The Everett Massacre
The Everett Public Library's special history collections contain photographs, oral history accounts and documents relating to The Everett Massacre. For reproductions, contact the Northwest Room.
Herald Photos of the 50s and 60s
The photographs found in this collection were taken for the most part by three photojournalists who worked for the Everett Herald. They are Jim Leo, Ray Waters, and Ken Knudson. These 131 digital images come from several film formats but mostly 4 x 5 black and white sheet film negatives. They were selected from a collection of roughly 7,000 stored at the Herald. To help narrow down the selection process, it was decided to focus on the 1950s and 1960s.
We begin our “Family Photos” online collection with two groups of images scanned from 4” x 5” glass negatives, and one photo album. In the 1980s, Everett Public Library purchased glass plate negatives taken by an unknown photographer from antique dealer Bill Skinner. These appear to have been taken in the first decade of the 20th century. A second group of 4” x 5” glass negatives was given to the library, and most likely was taken by ship’s carpenter Severin Pettersen and/or his wife Anna. These photos date from around 1900, although a few were taken as early as the 1890s. A photo album from the Spriestersbach family was loaned to us long enough to scan its pages, adding to our WWI-vintage era photos.
Summer of 1907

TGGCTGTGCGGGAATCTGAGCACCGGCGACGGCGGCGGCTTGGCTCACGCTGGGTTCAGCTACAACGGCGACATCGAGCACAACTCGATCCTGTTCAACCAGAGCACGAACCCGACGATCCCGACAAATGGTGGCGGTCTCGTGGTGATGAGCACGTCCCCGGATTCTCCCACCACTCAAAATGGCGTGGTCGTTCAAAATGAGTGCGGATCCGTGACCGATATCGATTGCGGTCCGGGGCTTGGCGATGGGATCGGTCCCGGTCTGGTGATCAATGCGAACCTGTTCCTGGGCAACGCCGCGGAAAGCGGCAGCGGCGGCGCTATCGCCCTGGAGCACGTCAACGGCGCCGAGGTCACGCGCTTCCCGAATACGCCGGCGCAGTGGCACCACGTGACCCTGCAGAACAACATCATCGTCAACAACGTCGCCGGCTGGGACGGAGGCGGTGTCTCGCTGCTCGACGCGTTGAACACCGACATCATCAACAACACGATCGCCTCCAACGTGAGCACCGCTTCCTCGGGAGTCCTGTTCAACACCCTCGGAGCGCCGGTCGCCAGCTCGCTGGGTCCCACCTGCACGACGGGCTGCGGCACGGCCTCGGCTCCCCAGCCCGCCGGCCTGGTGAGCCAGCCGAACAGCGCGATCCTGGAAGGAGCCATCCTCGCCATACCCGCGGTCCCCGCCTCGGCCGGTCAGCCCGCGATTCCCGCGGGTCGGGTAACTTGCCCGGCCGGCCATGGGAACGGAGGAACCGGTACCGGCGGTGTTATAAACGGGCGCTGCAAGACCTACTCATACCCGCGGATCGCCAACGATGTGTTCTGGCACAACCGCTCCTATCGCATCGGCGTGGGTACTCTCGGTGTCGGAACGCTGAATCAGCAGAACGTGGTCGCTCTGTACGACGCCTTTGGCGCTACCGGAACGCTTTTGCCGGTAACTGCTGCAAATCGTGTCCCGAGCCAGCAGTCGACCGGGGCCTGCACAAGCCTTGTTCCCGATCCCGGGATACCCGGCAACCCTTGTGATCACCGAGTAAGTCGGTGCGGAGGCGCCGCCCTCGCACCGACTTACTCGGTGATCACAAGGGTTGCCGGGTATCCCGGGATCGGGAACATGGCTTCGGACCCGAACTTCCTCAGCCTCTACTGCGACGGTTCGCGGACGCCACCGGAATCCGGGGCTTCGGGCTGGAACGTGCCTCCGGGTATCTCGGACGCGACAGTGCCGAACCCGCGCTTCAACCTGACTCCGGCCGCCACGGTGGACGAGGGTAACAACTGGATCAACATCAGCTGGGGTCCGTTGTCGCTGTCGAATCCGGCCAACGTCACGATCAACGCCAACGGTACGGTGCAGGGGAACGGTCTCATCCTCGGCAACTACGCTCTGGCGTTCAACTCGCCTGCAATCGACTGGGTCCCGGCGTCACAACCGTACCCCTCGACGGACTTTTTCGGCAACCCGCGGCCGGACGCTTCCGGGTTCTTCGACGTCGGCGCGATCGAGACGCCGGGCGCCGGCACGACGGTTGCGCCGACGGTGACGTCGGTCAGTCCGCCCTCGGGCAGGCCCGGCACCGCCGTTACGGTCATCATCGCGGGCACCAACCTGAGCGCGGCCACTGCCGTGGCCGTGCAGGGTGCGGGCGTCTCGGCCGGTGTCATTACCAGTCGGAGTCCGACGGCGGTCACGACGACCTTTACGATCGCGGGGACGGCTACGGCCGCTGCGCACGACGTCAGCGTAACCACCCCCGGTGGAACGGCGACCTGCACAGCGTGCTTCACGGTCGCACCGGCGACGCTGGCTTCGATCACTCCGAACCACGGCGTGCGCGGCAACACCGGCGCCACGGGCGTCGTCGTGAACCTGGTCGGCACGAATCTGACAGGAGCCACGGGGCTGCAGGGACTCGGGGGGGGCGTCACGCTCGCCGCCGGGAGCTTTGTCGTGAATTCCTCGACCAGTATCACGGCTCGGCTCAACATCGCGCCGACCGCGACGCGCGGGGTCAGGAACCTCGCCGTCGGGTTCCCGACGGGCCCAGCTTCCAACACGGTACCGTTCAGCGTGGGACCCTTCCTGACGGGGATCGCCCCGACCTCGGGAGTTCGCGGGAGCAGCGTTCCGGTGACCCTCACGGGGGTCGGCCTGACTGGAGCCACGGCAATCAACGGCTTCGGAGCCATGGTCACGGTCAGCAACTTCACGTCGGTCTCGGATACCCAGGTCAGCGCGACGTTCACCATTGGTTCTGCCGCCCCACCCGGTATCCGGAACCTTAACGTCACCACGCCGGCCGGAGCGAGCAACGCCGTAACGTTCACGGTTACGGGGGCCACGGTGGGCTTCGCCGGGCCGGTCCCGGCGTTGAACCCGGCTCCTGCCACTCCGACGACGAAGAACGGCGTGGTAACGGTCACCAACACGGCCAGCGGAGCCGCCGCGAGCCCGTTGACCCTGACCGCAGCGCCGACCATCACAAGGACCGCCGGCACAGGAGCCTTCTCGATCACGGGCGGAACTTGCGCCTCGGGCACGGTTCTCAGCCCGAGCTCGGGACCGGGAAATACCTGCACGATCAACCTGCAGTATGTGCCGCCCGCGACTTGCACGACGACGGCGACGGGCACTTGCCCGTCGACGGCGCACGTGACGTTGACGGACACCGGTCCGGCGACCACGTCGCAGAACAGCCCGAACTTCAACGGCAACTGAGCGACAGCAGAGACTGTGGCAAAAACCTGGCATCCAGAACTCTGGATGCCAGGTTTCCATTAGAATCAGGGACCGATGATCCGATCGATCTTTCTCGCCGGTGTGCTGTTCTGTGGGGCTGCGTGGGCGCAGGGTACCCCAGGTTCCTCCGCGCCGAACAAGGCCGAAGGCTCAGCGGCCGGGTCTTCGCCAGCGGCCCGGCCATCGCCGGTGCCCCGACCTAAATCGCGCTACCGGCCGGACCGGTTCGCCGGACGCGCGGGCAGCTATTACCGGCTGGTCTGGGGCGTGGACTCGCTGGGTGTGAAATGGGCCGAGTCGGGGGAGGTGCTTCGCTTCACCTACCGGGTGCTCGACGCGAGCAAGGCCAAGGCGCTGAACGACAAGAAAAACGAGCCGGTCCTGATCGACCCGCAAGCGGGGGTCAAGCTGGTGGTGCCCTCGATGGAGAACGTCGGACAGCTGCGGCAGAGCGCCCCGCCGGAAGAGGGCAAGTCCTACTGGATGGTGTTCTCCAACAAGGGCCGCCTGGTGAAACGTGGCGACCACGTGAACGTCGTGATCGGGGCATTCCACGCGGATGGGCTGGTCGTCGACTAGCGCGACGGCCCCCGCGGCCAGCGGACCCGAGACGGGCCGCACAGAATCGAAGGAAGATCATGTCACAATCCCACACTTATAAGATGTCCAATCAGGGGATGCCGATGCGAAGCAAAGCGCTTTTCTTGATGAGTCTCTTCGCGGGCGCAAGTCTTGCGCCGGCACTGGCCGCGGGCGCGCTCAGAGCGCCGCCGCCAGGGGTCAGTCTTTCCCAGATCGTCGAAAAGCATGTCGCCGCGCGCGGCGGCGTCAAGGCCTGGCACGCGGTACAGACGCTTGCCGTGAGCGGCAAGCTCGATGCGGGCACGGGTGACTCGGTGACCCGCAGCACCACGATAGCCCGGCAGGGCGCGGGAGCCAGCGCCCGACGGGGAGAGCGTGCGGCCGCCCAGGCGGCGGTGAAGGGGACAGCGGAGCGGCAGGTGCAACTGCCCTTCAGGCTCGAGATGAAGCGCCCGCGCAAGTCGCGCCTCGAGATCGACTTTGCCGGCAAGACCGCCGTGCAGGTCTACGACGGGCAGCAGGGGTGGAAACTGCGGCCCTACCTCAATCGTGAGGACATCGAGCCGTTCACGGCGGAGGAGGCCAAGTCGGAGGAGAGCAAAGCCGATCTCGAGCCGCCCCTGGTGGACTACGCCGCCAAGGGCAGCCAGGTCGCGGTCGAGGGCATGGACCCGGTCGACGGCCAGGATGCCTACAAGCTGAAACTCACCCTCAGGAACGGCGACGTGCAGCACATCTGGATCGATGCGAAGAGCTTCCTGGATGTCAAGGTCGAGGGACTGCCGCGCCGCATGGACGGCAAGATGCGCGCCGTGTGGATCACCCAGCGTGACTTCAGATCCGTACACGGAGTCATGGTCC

Population growth in the Pacific Northwest tripled from 1900 to 1910 due to the arrival of immigrants and U.S. home seekers to the newly-developed western states. Nationally these were prosperous years and people felt optimistic. Bert Brush, Clara and Alice Rigby, and Jesse Myers were the major commercial photographers working in Everett in 1907, but no definite connection has been made to any particular studio. It is equally possible that they were taken by an itinerant photographer. Please contact the Everett Public Library’s Northwest Room if you have further information about the collection or an individual photo.
Sumner Iron Works
The images in this collection are presented with the original product names and photograph captions. The names of some machine parts reflect certain racist attitudes of the early 20th century and may be considered offensive today. In presenting this collection, the library has made no attempt to editorialize the historic names or conventions.